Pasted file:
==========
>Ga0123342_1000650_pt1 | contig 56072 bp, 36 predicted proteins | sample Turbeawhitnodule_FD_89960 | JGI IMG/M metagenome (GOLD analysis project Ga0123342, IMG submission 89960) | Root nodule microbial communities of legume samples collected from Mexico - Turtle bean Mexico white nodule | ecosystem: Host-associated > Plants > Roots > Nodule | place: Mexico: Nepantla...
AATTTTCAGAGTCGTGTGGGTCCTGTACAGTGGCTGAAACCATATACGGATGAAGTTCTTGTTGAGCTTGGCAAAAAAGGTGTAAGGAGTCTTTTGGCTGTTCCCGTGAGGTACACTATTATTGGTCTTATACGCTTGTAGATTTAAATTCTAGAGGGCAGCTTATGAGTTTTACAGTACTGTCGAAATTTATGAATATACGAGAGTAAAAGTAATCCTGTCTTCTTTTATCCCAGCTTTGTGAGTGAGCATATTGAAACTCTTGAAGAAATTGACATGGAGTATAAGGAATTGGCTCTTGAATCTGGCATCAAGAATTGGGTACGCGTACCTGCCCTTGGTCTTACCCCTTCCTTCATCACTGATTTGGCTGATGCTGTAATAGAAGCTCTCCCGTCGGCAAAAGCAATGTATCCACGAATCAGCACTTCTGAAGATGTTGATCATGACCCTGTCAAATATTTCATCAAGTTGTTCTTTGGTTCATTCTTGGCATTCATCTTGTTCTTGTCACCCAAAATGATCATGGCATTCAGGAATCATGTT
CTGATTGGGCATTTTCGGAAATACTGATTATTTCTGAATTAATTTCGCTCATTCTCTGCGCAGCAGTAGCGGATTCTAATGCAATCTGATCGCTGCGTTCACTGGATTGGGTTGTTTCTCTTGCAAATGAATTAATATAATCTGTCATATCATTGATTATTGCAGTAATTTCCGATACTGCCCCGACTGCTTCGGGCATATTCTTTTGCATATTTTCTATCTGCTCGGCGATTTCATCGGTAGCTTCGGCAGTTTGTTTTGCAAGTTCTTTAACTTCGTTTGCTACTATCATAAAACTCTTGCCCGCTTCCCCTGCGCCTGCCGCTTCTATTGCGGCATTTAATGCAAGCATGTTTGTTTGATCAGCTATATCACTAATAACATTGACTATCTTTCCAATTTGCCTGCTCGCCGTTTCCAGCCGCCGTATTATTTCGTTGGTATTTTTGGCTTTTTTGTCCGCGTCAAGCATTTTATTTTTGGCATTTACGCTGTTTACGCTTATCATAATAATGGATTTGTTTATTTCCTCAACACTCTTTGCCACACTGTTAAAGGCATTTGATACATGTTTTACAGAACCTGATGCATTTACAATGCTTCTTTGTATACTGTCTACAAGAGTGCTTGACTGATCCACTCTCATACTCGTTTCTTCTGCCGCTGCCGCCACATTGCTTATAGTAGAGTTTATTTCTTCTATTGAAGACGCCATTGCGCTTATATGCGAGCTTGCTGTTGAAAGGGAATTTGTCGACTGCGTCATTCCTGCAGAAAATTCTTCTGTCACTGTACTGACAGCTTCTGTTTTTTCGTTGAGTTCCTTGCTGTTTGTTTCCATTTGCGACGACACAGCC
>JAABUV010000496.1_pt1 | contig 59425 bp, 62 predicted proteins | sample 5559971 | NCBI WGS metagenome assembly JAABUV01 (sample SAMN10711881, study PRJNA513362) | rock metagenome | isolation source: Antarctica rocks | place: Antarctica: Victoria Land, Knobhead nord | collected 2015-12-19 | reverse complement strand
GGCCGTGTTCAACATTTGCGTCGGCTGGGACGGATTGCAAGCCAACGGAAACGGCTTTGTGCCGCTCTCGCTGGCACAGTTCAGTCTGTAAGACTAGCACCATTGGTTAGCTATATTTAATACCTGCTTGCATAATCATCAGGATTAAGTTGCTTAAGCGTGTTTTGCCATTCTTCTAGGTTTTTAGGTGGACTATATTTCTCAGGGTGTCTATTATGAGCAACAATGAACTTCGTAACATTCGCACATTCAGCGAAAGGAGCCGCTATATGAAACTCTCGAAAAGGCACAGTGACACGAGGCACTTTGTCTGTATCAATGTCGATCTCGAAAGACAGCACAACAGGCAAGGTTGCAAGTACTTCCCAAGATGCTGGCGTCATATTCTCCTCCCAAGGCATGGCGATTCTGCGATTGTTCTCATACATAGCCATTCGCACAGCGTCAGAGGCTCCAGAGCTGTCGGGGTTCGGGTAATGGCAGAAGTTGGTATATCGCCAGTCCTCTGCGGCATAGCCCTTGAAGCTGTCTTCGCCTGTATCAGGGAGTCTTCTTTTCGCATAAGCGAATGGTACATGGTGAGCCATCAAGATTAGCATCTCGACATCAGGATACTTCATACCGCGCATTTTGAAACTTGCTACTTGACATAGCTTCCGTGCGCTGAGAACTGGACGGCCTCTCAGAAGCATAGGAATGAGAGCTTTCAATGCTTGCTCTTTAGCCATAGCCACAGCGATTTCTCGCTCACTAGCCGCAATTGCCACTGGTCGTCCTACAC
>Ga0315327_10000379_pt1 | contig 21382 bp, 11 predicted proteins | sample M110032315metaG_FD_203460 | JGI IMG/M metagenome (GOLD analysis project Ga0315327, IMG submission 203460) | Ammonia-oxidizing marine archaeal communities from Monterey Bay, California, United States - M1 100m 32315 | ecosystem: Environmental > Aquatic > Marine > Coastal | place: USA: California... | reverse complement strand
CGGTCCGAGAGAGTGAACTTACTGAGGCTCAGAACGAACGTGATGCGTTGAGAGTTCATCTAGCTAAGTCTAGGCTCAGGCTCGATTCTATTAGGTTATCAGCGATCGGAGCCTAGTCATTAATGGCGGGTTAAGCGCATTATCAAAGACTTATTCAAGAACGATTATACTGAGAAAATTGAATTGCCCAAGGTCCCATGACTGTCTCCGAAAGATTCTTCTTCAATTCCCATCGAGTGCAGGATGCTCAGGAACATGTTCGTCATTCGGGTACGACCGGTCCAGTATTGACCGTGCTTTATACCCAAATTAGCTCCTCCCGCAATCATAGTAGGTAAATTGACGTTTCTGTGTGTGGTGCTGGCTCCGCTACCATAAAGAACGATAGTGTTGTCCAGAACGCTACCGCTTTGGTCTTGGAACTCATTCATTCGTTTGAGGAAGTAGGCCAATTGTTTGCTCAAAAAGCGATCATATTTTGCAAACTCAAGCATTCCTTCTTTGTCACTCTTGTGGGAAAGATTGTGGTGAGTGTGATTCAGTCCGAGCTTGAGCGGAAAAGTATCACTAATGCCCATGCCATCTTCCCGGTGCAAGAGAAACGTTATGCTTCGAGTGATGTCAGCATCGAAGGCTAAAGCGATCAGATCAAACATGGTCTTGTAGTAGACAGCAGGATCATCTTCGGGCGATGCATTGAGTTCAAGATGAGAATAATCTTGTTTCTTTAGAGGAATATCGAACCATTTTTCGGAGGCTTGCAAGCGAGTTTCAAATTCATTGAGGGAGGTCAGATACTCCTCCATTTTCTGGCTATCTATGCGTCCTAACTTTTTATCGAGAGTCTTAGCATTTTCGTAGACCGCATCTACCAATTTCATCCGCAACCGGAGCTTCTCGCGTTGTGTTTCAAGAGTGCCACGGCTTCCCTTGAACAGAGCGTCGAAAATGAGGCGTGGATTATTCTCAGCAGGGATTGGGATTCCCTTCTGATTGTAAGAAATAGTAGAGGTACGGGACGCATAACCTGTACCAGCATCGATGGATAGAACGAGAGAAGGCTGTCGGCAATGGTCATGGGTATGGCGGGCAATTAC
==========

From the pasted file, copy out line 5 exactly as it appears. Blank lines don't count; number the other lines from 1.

GGCCGTGTTCAACATTTGCGTCGGCTGGGACGGATTGCAAGCCAACGGAAACGGCTTTGTGCCGCTCTCGCTGGCACAGTTCAGTCTGTAAGACTAGCACCATTGGTTAGCTATATTTAATACCTGCTTGCATAATCATCAGGATTAAGTTGCTTAAGCGTGTTTTGCCATTCTTCTAGGTTTTTAGGTGGACTATATTTCTCAGGGTGTCTATTATGAGCAACAATGAACTTCGTAACATTCGCACATTCAGCGAAAGGAGCCGCTATATGAAACTCTCGAAAAGGCACAGTGACACGAGGCACTTTGTCTGTATCAATGTCGATCTCGAAAGACAGCACAACAGGCAAGGTTGCAAGTACTTCCCAAGATGCTGGCGTCATATTCTCCTCCCAAGGCATGGCGATTCTGCGATTGTTCTCATACATAGCCATTCGCACAGCGTCAGAGGCTCCAGAGCTGTCGGGGTTCGGGTAATGGCAGAAGTTGGTATATCGCCAGTCCTCTGCGGCATAGCCCTTGAAGCTGTCTTCGCCTGTATCAGGGAGTCTTCTTTTCGCATAAGCGAATGGTACATGGTGAGCCATCAAGATTAGCATCTCGACATCAGGATACTTCATACCGCGCATTTTGAAACTTGCTACTTGACATAGCTTCCGTGCGCTGAGAACTGGACGGCCTCTCAGAAGCATAGGAATGAGAGCTTTCAATGCTTGCTCTTTAGCCATAGCCACAGCGATTTCTCGCTCACTAGCCGCAATTGCCACTGGTCGTCCTACAC